These figures are more than evidence, they are facts and they prove that ‘cannabis psychosis’ is such an infinitesimally small risk, that we really need to stop wasting so much time, energy and money on it. We need to get on, legalise, regulate and start bringing the market under proper control, stop wasting money on futile law enforcement and research and start generating tax revenue and providing therapeutic and financial benefits for the whole community.

A Day In Cambridge On Drugs.

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Homerton College, Cambridge.

Homerton College, Cambridge.

George and Dean were where I expected them to be.  In the car park, ‘medicating’ in order to get them through a long afternoon.

The Home Affairs Select Committee (HASC) Drugs Conference took place in the delightful surroundings of Homerton College, Cambridge.  I know there were several others there who were only able to make it because they committed criminal offences in order to maintain their health.  I attended with George Hutchings and Dean Price, leading members of the CLEAR Medicinal Cannabis Users Panel.

Almost everybody who is anybody in UK drugs policy was there and while there were no groundbreaking new revelations or ideas, it was an important occasion.  It marked the current position of the debate on drugs policy in Britain at the end of the first coalition government since 1945. As Keith Vaz, chair of the HASC, said, the conference will influence the drugs policy agenda in the next government.

I know I wasn’t the only person who lobbied in advance for medicinal cannabis to be included in the conference programme.  It wasn’t but what was of enormous significance was that it was probably the single issue mentioned most often, time and time again in fact, throughout the day. I trust that the committee will take this on board and ensure that in any future event, it is given proper attention.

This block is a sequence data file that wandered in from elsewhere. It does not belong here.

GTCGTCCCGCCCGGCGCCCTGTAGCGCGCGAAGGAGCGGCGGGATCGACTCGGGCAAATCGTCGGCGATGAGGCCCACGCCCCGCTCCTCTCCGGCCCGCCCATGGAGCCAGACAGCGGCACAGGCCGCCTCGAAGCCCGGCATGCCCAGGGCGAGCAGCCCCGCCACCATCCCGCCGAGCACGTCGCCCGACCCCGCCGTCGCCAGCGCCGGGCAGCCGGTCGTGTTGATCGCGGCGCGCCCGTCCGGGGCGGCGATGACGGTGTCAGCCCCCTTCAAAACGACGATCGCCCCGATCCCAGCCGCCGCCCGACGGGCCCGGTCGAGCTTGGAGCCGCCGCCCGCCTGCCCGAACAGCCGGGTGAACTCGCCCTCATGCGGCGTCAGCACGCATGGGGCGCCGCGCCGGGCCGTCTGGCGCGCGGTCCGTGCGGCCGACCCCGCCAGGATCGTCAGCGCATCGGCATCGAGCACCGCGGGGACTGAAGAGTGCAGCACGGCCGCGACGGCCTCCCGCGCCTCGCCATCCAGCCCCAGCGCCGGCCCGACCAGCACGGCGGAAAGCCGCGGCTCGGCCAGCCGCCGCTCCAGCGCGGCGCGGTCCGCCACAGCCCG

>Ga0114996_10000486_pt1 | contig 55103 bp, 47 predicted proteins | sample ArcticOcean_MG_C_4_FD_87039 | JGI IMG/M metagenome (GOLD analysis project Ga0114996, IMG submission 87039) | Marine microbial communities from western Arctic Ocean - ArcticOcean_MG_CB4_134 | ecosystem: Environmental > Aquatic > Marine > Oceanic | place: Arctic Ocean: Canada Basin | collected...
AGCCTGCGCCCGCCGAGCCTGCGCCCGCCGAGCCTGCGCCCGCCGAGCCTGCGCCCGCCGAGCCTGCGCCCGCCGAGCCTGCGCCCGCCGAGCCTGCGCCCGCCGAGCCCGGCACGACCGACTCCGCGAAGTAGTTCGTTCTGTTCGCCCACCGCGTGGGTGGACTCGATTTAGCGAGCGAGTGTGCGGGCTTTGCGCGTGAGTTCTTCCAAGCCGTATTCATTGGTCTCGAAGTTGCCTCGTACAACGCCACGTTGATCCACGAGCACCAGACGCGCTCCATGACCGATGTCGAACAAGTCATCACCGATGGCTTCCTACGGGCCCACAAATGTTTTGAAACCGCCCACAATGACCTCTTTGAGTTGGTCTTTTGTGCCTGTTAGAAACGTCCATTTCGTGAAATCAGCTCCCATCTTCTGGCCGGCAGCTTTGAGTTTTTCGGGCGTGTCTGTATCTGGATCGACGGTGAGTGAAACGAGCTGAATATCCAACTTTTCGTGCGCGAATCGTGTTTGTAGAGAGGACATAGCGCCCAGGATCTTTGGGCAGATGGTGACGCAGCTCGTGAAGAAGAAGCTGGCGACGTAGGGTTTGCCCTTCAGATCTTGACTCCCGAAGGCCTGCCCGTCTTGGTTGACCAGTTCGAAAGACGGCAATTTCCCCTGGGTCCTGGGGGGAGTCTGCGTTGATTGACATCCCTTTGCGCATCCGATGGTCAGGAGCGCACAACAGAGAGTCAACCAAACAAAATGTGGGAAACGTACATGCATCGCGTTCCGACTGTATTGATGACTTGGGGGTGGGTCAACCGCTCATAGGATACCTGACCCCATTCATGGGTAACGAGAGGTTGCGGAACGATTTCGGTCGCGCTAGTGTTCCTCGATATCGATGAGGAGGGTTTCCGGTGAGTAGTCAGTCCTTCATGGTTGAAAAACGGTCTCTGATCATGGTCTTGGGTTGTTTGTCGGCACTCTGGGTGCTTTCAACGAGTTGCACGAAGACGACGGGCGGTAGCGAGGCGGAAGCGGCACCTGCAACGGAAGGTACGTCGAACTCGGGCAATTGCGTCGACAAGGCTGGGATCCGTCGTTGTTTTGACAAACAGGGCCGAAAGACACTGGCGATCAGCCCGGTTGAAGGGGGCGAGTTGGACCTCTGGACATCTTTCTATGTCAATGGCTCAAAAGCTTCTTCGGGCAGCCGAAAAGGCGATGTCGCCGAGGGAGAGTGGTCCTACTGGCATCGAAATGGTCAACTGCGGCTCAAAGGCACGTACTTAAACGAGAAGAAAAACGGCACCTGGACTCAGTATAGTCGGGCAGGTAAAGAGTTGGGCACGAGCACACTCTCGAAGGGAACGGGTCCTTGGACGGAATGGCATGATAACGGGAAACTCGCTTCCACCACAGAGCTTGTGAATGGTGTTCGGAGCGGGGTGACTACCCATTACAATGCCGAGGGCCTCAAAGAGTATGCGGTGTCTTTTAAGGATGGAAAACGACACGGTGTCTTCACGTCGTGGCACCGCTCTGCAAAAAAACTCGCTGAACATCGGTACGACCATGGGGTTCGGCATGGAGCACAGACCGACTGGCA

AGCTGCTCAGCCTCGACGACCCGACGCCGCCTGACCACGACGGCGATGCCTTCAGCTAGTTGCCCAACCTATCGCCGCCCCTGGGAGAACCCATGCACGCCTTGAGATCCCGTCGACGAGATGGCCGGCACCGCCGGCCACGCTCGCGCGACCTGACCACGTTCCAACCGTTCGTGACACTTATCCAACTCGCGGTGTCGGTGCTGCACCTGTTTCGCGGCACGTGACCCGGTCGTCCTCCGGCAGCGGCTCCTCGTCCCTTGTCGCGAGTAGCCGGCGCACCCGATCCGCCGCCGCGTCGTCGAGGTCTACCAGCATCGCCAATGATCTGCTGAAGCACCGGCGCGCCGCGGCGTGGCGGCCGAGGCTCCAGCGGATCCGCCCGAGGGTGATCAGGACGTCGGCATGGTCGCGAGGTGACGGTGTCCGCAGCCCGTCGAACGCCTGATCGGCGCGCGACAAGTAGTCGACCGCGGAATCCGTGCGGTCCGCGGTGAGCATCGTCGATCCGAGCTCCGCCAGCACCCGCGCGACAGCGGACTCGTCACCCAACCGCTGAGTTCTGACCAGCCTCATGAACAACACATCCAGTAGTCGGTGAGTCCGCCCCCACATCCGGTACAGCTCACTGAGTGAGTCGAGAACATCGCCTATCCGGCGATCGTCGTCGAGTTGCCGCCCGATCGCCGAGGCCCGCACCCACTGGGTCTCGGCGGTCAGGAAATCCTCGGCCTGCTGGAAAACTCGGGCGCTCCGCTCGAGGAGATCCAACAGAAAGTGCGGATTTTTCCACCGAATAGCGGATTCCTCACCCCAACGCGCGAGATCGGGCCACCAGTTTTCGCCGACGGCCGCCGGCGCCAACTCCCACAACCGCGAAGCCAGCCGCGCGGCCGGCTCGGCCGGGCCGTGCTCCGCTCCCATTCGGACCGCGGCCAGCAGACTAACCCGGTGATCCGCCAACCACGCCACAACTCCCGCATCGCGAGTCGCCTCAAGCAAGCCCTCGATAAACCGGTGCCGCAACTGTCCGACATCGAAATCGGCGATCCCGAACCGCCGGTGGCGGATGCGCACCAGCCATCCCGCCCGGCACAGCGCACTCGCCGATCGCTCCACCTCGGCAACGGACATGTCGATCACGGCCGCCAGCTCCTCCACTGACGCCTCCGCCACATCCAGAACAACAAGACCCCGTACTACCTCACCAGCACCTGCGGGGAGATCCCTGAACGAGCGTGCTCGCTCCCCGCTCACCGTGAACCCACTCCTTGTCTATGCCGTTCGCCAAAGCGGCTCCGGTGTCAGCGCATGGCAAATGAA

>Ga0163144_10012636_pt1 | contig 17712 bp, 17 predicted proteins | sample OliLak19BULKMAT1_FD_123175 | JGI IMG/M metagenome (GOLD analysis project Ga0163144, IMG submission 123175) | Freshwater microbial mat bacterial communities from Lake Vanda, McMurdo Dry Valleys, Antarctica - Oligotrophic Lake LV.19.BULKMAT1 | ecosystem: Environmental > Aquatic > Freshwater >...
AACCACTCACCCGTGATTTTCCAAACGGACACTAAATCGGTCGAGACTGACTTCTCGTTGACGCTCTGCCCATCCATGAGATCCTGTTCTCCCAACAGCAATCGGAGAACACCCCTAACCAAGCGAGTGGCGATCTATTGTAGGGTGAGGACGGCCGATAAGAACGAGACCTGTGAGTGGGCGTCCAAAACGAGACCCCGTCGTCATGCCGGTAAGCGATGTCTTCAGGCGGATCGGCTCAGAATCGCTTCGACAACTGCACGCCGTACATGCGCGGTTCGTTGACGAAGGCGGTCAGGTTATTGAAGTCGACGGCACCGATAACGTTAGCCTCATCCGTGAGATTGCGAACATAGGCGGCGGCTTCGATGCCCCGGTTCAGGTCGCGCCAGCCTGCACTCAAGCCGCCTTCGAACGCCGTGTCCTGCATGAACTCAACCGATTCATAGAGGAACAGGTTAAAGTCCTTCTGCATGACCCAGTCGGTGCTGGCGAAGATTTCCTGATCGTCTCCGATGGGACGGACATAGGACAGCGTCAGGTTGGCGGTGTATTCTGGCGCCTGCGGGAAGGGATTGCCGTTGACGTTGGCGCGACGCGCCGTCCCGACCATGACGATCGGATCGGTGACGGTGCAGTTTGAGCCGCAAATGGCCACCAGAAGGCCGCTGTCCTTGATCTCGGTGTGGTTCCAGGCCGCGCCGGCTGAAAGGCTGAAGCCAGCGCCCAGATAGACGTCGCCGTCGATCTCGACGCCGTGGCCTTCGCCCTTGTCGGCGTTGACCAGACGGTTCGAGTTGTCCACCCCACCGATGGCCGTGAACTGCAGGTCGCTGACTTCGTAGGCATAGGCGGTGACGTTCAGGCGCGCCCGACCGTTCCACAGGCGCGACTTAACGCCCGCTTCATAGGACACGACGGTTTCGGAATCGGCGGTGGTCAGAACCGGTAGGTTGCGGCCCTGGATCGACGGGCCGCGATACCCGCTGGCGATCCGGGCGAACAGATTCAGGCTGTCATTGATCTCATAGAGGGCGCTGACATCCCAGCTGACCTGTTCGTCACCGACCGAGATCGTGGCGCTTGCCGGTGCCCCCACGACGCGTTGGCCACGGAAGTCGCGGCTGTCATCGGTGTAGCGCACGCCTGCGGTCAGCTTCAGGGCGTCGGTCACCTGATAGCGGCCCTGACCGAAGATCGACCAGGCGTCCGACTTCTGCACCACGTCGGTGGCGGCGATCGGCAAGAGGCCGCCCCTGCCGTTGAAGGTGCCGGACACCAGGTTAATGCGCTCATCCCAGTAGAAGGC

Dr Julian Huppert MP; Lynne Featherstone MP, Minister;Keith Vaz MP, Dr Roberto Dondisch, Danny Kushlick

Dr Julian Huppert MP, Lynne Featherstone MP, Keith Vaz MP, Dr Roberto Dondisch, Baroness Molly Meacher, Danny Kushlick

It’s no good saying it’s a health issue because until the Home Office releases its stranglehold on the throats of the thousands who need medicinal cannabis, it’s the HASC that needs to hold the government to account. CLEAR estimates that around one million people already use cannabis for medicinal reasons in the UK.  This equates closely to the proportion of medicinal users in jurisdictions where there is some degree of legal access.

Julian Huppert mentioned medicinal cannabis in his review of the HASC’s work, confirming that the Liberal Democrats have adopted the policy advanced by CLEAR almost word for word.

Baroness Molly Meacher made an impassioned plea for medicinal cannabis access in her address, expressing her anger and outrage that people are denied the medicine they need.

Jonathan Liebling, of United Patients Alliance, and I also raised the issue independently in questions from the floor. I also dealt with Professor Neil McKeganey’s attempt to dismiss the issue.  He claimed that there are perfectly satisfactory procedures for licensing medicines.  I explained how cannabis cannot be regulated like single-molecule pharmaceutical products and gave a brief description of research on the ‘entourage effect’.

The Home Office minister, Lynne Featherstone, gave the keynote speech and I was delighted that she chose to mention her meeting ten days ago with a CLEAR medicinal users delegation.

David Nutt was as wise and authoritative as ever . Then Neil McKeganey launched into an entertaining rant about how the conference programme, the speakers and delegates were massively biased in favour of reform.  He claimed that this was not a proper reflection of the evidence or nationwide opinion.

I like Neil, even though we are on opposite sides of the debate. In fact, at events like this I prefer to engage with the opposition rather than back-slapping and self-affirming chats with those on the side of reform. I also had good informal discusions with David Raynes of the National Drug Prevention Alliance and Sarah Graham, the magnet-wielding addiction therapist.

Tom Lloyd’s speech was inspiring.  He also made a powerful case for medicinal cannabis and as ex-chief constable of Cambridge, it was extraordinary to see him lambast the new drug driving law as “…outrageous…unjust…will criminalise people who are in no way impaired…”

The final speech was given by Mike Trace, chair of the International Drug Policy Consortium, who is deeply involved in preparing for the UN General Assembly Special Session in 2016 on drugs policy.

So, a fascinating and worthwhile day.  All we need to do now is get through the General Election.  In about two months we will know where we are and unless we have the disaster of a Tory or Labour majority government, then drug policy reform should be high on the agenda.